By the numbers, I’ve logged 26 appointments including:
9 platelet transfusions, going from every other day to about once per week (woohoo!)
1 anaphylactic response to said platelet transfusion…never want to experience again
2 Red Blood Cell transfusions
2 hospitalizations: 1 planned (ATG treatment) and 1 unplanned as a result of catching a virus
A few lessons learned:
1. “Don’t be a hero”. Pushing through is not the name of the game, especially when doing so results in pain and hospitalization. Call your doctor/nurse and let them know what’s going on, even if you think a sore throat isn’t a big deal. Your immune system is nonexistent, so it actually is a “big deal”.
2. Strenuous exercise and weightlifting are not your friend (right now). Oh, you’re an athlete and still in good health, why not pursue some light weight lifting or box step-ups? Too soon? Yeah, totally too soon. Your doctor won’t appreciate the risk that puts you in, nor will you, when you feel lightheaded, dizzy, and pretty darn awful afterwards. Plus, you’ll learn that doing so can put you at risk for bleeding in your joints, among other things...I think I can wait.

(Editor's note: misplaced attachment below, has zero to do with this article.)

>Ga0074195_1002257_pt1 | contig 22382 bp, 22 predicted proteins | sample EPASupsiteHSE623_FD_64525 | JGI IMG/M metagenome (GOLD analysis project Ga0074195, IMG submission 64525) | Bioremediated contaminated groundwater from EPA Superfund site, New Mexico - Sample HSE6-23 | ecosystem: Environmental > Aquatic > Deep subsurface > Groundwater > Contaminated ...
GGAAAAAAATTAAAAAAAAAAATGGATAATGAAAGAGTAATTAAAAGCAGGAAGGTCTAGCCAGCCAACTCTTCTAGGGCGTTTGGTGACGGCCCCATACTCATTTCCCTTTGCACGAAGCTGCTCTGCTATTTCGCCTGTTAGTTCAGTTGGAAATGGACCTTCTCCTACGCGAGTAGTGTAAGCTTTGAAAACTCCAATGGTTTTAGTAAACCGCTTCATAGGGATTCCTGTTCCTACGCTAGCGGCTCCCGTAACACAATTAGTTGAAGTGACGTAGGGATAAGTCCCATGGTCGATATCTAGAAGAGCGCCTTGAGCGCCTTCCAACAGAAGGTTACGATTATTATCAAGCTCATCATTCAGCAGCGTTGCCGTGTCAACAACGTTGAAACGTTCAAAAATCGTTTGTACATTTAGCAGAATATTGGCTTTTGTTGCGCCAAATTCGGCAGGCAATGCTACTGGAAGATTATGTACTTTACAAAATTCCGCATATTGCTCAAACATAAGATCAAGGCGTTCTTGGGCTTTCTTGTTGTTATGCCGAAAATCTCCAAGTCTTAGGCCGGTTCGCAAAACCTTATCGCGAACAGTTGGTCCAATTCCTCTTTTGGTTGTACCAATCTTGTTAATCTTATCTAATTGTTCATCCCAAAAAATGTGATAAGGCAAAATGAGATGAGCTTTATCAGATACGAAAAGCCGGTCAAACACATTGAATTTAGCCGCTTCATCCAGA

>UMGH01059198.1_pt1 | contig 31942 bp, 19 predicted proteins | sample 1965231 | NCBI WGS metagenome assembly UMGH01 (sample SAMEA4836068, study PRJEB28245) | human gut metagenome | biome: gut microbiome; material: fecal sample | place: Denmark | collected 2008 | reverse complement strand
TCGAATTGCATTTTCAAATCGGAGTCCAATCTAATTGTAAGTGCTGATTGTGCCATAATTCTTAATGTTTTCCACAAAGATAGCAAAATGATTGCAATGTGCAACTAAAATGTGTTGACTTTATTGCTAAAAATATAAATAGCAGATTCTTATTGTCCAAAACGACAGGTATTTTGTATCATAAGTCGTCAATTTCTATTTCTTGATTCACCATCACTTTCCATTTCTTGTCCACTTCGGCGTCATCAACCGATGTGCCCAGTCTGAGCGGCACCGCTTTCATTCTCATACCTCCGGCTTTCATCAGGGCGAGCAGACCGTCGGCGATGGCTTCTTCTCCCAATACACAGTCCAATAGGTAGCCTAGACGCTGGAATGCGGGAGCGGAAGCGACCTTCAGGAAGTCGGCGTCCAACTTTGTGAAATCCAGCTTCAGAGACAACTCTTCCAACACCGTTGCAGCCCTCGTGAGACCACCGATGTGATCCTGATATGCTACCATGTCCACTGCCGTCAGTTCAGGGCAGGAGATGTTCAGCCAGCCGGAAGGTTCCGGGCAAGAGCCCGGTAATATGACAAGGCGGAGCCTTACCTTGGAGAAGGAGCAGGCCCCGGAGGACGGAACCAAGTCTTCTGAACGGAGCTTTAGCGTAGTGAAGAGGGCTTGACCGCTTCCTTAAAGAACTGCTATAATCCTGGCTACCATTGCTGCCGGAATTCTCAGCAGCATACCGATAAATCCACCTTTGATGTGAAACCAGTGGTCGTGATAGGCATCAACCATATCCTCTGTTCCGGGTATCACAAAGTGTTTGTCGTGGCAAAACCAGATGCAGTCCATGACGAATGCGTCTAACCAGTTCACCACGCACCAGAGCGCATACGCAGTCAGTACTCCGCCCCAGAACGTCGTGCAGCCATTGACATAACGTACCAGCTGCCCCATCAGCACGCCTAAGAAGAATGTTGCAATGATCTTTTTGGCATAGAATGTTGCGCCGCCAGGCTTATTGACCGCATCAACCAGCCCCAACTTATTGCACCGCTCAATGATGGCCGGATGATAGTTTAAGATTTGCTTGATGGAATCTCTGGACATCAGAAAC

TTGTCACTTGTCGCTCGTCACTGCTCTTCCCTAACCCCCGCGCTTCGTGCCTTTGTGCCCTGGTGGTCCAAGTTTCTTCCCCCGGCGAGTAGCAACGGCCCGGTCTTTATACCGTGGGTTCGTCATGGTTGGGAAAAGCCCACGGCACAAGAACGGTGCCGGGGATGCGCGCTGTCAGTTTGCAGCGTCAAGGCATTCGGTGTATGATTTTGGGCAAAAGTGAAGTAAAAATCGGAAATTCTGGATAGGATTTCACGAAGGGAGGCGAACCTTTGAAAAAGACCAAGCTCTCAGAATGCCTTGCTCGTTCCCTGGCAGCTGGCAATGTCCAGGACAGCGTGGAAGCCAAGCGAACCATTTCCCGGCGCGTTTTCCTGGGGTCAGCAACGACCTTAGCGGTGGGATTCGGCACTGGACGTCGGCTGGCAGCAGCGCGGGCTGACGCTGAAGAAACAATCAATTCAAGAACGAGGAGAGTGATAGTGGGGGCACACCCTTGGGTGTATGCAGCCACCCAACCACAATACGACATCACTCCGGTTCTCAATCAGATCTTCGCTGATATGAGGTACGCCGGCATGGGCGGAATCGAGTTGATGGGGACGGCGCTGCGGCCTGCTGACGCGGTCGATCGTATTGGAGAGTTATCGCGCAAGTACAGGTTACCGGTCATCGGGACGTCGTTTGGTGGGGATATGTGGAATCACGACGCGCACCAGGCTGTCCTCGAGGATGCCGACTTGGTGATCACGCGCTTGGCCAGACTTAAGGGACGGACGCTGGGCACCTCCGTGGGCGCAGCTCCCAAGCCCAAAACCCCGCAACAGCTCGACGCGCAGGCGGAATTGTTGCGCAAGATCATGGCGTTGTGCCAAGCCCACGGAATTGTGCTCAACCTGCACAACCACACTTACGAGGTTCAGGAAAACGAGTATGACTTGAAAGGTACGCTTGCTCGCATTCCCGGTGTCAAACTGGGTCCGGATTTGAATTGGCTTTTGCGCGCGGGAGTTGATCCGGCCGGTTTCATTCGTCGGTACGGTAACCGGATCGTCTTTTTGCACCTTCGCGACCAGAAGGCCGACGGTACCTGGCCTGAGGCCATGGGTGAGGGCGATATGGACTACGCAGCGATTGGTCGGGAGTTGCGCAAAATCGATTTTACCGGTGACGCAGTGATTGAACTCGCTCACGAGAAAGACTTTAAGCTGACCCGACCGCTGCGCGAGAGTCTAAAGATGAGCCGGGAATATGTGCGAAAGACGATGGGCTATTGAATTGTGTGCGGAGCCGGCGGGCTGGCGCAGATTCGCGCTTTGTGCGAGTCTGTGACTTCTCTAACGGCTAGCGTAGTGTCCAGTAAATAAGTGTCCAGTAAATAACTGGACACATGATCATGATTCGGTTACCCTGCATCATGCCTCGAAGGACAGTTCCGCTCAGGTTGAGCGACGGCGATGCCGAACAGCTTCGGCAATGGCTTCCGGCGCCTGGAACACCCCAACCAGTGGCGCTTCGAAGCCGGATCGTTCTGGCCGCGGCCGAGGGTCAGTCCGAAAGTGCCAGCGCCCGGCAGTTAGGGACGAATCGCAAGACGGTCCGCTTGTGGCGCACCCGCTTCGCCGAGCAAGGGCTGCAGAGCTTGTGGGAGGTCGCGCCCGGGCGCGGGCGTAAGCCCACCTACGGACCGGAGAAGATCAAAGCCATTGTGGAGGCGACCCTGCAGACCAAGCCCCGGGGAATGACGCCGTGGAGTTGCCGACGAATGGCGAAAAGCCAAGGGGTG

3. Chocolate milk (of any type) makes cyclosporine so much more palatable...not to mention the same for all of my medications. This little gem is thanks to my awesome RN from the most recent hospital stay. She was a wealth of tips and tricks!